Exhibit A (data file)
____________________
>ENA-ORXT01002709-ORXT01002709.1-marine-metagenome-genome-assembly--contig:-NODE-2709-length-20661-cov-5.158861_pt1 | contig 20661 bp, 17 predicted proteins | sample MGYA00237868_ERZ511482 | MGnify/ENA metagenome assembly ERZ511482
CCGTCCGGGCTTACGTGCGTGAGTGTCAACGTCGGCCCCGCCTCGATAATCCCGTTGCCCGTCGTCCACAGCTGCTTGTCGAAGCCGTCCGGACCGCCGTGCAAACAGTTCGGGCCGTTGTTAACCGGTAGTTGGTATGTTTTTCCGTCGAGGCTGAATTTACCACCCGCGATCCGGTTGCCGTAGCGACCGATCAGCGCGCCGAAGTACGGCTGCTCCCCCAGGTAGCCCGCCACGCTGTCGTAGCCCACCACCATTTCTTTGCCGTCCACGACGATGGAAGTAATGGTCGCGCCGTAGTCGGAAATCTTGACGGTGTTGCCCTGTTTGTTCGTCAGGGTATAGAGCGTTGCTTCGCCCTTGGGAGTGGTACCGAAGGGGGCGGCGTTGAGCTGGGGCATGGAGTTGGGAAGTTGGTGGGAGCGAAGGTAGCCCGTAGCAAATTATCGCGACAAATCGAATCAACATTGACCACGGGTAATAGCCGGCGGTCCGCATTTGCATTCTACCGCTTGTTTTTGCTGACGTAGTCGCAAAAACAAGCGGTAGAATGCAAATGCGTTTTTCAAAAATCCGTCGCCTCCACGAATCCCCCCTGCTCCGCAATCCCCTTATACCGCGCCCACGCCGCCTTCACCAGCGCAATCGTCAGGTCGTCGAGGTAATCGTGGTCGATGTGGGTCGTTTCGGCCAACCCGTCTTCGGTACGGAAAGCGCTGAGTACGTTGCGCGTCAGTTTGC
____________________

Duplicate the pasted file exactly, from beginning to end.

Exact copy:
>ENA-ORXT01002709-ORXT01002709.1-marine-metagenome-genome-assembly--contig:-NODE-2709-length-20661-cov-5.158861_pt1 | contig 20661 bp, 17 predicted proteins | sample MGYA00237868_ERZ511482 | MGnify/ENA metagenome assembly ERZ511482
CCGTCCGGGCTTACGTGCGTGAGTGTCAACGTCGGCCCCGCCTCGATAATCCCGTTGCCCGTCGTCCACAGCTGCTTGTCGAAGCCGTCCGGACCGCCGTGCAAACAGTTCGGGCCGTTGTTAACCGGTAGTTGGTATGTTTTTCCGTCGAGGCTGAATTTACCACCCGCGATCCGGTTGCCGTAGCGACCGATCAGCGCGCCGAAGTACGGCTGCTCCCCCAGGTAGCCCGCCACGCTGTCGTAGCCCACCACCATTTCTTTGCCGTCCACGACGATGGAAGTAATGGTCGCGCCGTAGTCGGAAATCTTGACGGTGTTGCCCTGTTTGTTCGTCAGGGTATAGAGCGTTGCTTCGCCCTTGGGAGTGGTACCGAAGGGGGCGGCGTTGAGCTGGGGCATGGAGTTGGGAAGTTGGTGGGAGCGAAGGTAGCCCGTAGCAAATTATCGCGACAAATCGAATCAACATTGACCACGGGTAATAGCCGGCGGTCCGCATTTGCATTCTACCGCTTGTTTTTGCTGACGTAGTCGCAAAAACAAGCGGTAGAATGCAAATGCGTTTTTCAAAAATCCGTCGCCTCCACGAATCCCCCCTGCTCCGCAATCCCCTTATACCGCGCCCACGCCGCCTTCACCAGCGCAATCGTCAGGTCGTCGAGGTAATCGTGGTCGATGTGGGTCGTTTCGGCCAACCCGTCTTCGGTACGGAAAGCGCTGAGTACGTTGCGCGTCAGTTTGC